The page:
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Timing can sometimes be of great help to explain particular political conflicts; last week’s death of former Israel President and Nobel prize winner Shimon Peres gives useful insight on the constant divide that perpetrates the everlasting Israelo-Palestinian conflict between the Western world and the Arab world. The West mourned a man they held in high esteem, Arab countries remembered one with a legacy of destruction.

THE OCCUPATION OF THE AMERICAN MIND (2015, LORETTA ALPER & JEREMY EARP) tackles the American perception of this very conflict by trying to explain the country’s inclination towards Israel’s camp throughout all of its duration. Nationwide representation of the conflict it is, siding with their long time allies by portraying them as THE victims of the conflict (referring to terrorist attacks by Hamas), thus justifying their attacks on Palestinian beaches and hospitals (and illegal occupation of Palestinian and other Arab land) as self-defence.

The documentary’s subject is an obvious one, calling out the Israeli’s prolonged disrespect of Palestinians’ human rights, and so is its form, respecting sober talking heads conventions. Shots of newspapers with highlighted words, excerpts from broadcast news – anchors and event coverage, scholars and NPO representatives speaking to the camera, all of this tied together with the unnecessary celebrity narration of Roger Waters. Everything here screams TV documentary, yet THE OCCUPATION lasts a whole 85 minutes, a long, long 85 minutes. Don’t get me wrong, this film’s mission is noble, but it dispenses its information in a very repetitive way and doesn’t captivate for long periods with its dull form. I’ve heard a 45 minutes version is currently being broadcasted on various national televisions, this is probably for the better.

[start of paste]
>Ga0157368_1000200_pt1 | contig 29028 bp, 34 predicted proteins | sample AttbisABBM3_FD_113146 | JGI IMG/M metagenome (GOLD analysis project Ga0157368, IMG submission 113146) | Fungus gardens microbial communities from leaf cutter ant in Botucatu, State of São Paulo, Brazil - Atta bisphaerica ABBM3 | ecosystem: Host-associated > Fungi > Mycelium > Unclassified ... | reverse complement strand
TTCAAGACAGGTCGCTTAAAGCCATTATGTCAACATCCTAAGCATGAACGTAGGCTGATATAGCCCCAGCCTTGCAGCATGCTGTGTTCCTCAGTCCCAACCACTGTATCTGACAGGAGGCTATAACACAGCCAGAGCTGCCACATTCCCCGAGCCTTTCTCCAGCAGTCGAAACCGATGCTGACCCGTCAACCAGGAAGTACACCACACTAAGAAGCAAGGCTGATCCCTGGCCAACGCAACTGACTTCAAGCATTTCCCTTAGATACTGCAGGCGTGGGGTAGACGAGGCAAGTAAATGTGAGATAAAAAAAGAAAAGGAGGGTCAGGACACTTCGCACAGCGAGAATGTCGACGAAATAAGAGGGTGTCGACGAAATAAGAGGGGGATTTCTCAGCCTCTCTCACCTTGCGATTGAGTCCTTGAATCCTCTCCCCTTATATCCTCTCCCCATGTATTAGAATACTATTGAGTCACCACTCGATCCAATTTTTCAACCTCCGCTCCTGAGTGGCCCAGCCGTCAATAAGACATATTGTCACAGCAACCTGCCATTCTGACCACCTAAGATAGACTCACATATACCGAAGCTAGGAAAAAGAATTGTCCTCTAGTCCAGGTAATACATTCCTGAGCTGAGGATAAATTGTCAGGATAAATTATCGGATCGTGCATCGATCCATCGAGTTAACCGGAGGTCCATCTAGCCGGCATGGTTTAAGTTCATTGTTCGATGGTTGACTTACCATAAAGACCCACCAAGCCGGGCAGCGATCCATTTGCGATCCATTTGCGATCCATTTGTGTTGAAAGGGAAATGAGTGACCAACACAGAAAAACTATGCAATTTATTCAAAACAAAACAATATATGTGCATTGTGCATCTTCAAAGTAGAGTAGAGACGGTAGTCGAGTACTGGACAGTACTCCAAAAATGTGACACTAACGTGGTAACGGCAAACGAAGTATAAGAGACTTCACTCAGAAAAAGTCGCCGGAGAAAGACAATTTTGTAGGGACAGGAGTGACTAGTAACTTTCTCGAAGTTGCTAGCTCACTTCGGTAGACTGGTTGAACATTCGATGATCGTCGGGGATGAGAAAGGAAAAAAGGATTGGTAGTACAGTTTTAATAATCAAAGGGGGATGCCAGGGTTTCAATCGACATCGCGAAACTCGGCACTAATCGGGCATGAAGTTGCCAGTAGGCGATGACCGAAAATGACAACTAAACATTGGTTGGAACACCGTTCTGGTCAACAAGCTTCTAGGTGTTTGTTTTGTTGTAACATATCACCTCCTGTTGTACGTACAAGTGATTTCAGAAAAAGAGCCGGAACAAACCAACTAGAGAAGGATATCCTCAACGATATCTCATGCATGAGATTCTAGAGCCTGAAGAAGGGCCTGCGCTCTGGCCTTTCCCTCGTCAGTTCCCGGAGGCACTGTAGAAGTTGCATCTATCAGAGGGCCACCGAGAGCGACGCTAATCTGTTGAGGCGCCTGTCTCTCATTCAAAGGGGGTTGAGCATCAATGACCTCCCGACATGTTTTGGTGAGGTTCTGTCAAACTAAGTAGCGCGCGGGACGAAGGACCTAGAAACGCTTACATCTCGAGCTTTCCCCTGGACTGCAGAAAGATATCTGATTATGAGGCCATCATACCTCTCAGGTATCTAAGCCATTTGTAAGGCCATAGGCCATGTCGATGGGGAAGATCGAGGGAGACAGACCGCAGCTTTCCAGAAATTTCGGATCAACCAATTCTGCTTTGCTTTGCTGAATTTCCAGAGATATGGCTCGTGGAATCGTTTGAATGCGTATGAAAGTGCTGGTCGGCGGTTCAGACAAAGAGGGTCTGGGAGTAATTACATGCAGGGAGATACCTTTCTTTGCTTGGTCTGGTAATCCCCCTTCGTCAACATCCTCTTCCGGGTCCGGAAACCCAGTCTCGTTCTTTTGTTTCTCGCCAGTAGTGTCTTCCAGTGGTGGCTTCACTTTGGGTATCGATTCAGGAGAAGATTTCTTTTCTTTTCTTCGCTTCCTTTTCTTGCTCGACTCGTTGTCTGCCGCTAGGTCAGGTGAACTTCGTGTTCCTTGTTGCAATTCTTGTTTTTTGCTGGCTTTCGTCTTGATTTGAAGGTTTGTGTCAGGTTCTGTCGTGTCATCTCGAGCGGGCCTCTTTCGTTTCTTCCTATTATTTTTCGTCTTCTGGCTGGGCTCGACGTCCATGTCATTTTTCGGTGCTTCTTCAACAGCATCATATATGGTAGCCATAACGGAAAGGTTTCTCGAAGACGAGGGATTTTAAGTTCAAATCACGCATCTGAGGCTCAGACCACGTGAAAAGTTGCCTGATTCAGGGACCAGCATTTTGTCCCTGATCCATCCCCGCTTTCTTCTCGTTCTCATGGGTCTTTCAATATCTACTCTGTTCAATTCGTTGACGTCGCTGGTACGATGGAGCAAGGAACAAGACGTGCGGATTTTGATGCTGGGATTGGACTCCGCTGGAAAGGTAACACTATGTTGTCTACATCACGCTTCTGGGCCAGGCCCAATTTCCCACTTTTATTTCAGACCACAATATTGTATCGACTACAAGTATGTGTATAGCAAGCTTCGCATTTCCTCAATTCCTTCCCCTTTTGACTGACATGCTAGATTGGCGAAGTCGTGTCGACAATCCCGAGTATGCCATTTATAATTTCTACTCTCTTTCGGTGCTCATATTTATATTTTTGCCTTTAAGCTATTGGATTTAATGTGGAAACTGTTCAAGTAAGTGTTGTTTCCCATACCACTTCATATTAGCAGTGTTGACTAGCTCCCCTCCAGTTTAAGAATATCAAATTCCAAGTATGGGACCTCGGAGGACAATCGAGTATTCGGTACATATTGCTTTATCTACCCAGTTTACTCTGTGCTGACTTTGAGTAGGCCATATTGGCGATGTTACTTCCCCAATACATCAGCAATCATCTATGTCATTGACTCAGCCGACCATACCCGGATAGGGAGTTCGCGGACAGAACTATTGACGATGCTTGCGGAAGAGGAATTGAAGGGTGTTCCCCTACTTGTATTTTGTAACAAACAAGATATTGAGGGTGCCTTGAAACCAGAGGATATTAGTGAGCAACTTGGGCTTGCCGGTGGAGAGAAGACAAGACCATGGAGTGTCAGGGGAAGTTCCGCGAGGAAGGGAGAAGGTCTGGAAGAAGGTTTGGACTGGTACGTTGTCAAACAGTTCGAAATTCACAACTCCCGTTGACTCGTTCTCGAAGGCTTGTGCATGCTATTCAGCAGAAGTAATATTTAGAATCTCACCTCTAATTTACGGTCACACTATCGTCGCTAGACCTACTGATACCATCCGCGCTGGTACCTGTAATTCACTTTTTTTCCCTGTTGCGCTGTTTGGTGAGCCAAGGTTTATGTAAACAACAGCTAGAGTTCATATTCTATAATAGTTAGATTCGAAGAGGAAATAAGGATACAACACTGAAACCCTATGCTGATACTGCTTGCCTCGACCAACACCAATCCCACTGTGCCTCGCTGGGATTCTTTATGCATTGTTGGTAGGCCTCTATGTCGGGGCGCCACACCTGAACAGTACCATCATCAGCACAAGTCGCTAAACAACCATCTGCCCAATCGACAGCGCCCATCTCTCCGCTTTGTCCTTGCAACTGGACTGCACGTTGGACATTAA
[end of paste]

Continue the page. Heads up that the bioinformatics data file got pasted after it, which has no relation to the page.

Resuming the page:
There is not a lot to say about THE OCCUPATION OF THE AMERICAN MIND because of its straightforward approach both in form and content. This creative choice is somehow understandable when considering how ill informed the American public is to the Israelo-Palestinian conflict. Even through an era of effervescence in the world of communications, Israel’s government manages to maintain a good public image in the West. Every step towards justice is worth the effort.

Be sure to check out Cinema Politica’s next screening THE LAST OMELETTE: THE MAKING OF “THE LAND OF THE ENLIGHTENED”,  a special collaboration with FNC this Friday at 19:00. A discussion on this making of of a docufiction about Afghan kids trying to live through wartime will be held afterwards.

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